T-cell lymphoma (TCL) has quite a poor probability of survival (around 25-30% of patients after 5 years), which contrasts with the progress that has recently been made in Hodgkin lymphoma and B-cell lymphoma.31 Some recently defined TCL types, such as anaplastic large-cell lymphoma (ALCL), have a better clinical outcome. However, the majority of cases diagnosed with peripheral T-cell lymphoma (PTCL) will eventually die of the disease, and in some specific tumor types, such as intestinal TCL, the prognosis is even more miserable.
Poor survival probability in this context is associated with serious difficulties in lymphoma diagnosis when using routine morphological and immunohistochemistry tools. PTCL classification involves division into multiple subtypes, typically of low frequency and with hazy distinctions (Figure 1). As a consequence, different studies coincide in achieving a very low rate of reproducibility in TCL diagnosis, especially in recognizing ALK-negative ALCL, and distinguishing between PTCL-not otherwise specified (NOS) and PTCL with TFH phenotype or angioimmunoblastic TCL.4
An important feature of this situation is that the relative frequencies of the tumor types are quite low, which makes it difficult to design and develop clinical trials, and this hampers the introduction of new drugs for PTCL therapy.
Nevertheless, these difficulties have inspired some research groups to provide essential information about the molecular basis of TCL pathogenesis, and to identify some attractive and challenging therapeutic targets.95
Drieux and co-workers,10 in a joint project involving French, Belgian and Swiss hospitals, are now addressing the radical proposal that molecular diagnosis may give a more precise and reproducible way of classifying TCL cases. Using a technique applicable to paraffin-embedded tissue, they measure the expression of 20 genes, including 17 markers relevant to T-cell classification, one Epstein-Barr virus-related transcript, and frequently mutated variants of RHOA (G17V) and IDH2 (R172K/T). Selected genes allow the identification of several entities: TFH cells, the normal counterparts of angioimmunoblastic TCL; TH1 and TH2 phenotypes, which reflect the diversity of PTCL-NOS; T-regulatory cells, for distinguishing ATLL; the cytoxic markers, CD30 and ALK, for identifying ALCL; and CD56 and EBER1, to discriminate T/natural killer (NK)-cell lymphomas.
The results validate the solid basis of the currently used PTCL classification scheme, and highlight the similarity between angioimmunoblastic TCL and PTCL-TFH. The findings show a group of cases with simultaneous expression of TFH markers and TH2 (GATA3), and indicate that ALK-negative ALCL is a heterogeneous condition. Cases of PTCL-NOS appear to be extremely heterogeneous, with the cases divided among the different phenotypes. In this study, ALK-negative ALCL had two distinct profiles, with or without expression of cytotoxic genes.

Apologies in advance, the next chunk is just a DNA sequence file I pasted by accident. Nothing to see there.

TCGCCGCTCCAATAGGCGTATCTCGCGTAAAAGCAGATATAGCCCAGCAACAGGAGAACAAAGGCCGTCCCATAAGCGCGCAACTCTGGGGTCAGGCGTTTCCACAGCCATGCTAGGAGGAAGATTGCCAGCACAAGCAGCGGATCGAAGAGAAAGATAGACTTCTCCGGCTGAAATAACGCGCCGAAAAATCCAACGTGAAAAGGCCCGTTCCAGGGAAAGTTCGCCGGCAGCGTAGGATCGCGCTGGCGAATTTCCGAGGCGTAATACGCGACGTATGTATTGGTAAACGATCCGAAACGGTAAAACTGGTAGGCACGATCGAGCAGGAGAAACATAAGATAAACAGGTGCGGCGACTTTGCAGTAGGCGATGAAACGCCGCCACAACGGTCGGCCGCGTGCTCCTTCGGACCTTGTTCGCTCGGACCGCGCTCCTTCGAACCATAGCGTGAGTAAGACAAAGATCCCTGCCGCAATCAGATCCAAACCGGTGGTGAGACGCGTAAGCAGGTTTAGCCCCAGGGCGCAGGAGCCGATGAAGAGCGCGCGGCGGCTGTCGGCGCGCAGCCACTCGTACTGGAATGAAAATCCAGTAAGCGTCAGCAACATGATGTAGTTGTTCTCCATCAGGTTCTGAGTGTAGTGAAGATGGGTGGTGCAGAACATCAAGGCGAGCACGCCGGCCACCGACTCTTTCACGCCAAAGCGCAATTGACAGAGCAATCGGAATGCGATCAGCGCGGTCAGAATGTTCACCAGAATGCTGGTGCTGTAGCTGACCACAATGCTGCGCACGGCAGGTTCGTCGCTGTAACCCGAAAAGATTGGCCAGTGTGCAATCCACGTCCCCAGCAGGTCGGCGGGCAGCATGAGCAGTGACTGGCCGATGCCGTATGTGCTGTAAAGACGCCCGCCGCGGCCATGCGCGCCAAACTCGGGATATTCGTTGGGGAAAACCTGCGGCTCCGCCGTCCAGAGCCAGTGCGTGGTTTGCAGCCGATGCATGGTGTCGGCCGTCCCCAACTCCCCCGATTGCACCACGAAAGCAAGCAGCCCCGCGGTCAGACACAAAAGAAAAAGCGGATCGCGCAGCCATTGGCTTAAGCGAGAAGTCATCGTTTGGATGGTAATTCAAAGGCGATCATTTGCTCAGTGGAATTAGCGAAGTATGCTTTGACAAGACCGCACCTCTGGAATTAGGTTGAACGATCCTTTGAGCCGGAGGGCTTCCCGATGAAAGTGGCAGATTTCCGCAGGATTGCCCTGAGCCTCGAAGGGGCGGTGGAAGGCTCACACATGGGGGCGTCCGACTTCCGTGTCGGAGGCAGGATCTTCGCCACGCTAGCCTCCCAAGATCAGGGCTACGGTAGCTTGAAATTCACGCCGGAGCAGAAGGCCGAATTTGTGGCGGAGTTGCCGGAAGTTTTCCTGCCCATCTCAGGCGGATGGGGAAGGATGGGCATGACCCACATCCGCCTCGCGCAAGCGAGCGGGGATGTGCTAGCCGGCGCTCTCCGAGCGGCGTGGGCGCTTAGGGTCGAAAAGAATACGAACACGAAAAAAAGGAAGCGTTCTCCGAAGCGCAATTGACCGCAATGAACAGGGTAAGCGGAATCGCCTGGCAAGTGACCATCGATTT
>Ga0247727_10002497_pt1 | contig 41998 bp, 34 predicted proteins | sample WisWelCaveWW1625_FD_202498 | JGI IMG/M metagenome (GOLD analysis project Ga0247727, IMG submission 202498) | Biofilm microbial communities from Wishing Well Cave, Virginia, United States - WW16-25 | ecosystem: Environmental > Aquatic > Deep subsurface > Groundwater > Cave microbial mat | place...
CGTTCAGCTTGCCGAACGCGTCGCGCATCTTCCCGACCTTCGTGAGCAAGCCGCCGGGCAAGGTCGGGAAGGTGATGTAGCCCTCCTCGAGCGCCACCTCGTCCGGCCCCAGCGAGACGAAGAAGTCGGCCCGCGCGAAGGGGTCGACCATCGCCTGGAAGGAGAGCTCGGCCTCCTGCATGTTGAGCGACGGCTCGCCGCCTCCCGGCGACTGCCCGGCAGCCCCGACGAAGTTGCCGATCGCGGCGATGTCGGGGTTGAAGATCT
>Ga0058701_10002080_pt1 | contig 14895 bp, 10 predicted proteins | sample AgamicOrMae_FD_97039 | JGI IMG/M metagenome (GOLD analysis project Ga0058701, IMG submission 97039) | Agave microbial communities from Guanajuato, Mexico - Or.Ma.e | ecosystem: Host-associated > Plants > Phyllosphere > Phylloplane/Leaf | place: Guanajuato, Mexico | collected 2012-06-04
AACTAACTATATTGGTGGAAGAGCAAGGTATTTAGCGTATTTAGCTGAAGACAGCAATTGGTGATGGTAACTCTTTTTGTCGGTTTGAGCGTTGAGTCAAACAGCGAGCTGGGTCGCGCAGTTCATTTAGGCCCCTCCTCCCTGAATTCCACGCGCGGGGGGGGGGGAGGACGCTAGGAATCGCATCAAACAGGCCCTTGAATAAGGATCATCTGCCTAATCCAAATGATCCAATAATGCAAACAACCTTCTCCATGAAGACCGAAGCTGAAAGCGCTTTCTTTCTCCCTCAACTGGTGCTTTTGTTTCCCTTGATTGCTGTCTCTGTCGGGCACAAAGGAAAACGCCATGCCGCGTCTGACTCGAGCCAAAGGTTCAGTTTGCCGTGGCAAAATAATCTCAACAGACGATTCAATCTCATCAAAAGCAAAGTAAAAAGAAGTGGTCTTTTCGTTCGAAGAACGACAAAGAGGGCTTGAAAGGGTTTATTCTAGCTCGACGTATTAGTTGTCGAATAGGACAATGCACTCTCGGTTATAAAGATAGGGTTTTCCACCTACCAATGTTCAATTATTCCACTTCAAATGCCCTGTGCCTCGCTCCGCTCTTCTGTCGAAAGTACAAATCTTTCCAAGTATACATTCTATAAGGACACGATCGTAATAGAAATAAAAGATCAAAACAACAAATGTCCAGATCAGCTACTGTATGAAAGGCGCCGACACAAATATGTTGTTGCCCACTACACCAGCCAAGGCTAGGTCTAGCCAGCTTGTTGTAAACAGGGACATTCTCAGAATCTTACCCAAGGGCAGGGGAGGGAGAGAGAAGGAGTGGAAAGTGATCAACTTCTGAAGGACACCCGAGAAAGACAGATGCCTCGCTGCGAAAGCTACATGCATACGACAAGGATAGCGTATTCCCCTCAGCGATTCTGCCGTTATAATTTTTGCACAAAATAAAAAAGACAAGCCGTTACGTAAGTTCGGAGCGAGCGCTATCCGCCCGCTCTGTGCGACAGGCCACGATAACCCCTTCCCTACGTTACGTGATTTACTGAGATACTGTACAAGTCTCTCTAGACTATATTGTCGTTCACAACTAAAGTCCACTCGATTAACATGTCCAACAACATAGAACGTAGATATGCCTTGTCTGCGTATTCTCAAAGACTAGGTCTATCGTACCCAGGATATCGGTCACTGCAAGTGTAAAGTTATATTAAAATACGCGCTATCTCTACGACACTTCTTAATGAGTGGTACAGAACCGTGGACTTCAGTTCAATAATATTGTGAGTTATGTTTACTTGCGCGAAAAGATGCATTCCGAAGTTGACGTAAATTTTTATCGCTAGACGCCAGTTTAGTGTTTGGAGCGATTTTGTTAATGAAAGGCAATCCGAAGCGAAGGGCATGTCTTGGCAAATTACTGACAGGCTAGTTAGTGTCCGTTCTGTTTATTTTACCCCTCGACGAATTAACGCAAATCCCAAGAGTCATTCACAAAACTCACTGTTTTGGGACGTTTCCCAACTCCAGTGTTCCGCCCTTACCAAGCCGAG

Clinical correlation confirmed the poor prognosis of PTCL (5-year OS=27%), and the better prognosis for ALK and DUSP22 ALCL, but failed to recognize markers that recognize groups with additional clinical variability. In particular, the division into TH1 and TH2 phenotypes in PTCL-NOS was not found to be clinically significant. It is of particular note that a 90% concordance was obtained between the three centers, thus emphasizing one of the stronger points in this approach, i.e. better reproducibility.
Although this is almost certainly not the last word on the process of creating molecular tools for the routine diagnosis of PTCL, it is an important step forward that establishes the viability of the proposal to integrate gene expression and variant recognition, and raises some questions about the PTCL subclasses as they are currently recognized.
Peripheral T-cell lymphoma diagnosis is an area in which molecular diagnosis can play an important role in the near future. Efforts in this field could prove even more relevant, with the provision, not only of diagnostic markers, but also of predictive therapeutic markers, by which the different lymphoma categories may be associated with the identification of useful targets that can be exploited for therapeutic purposes.
- Funding: This work was supported by grants from the Instituto de Salud Carlos III (ISCIII) of the Spanish Ministry of Economy and Competence (MINECO, RTICC ISCIII and CIBERONC) (SAF2013-47416-R, RD06/0020/0107-RD012/0036/0060 and Plan Nacional I+D+I: PI17/2172, PI16/01294 and PIE15/0081), AECC, and the Madrid Autonomous Community.
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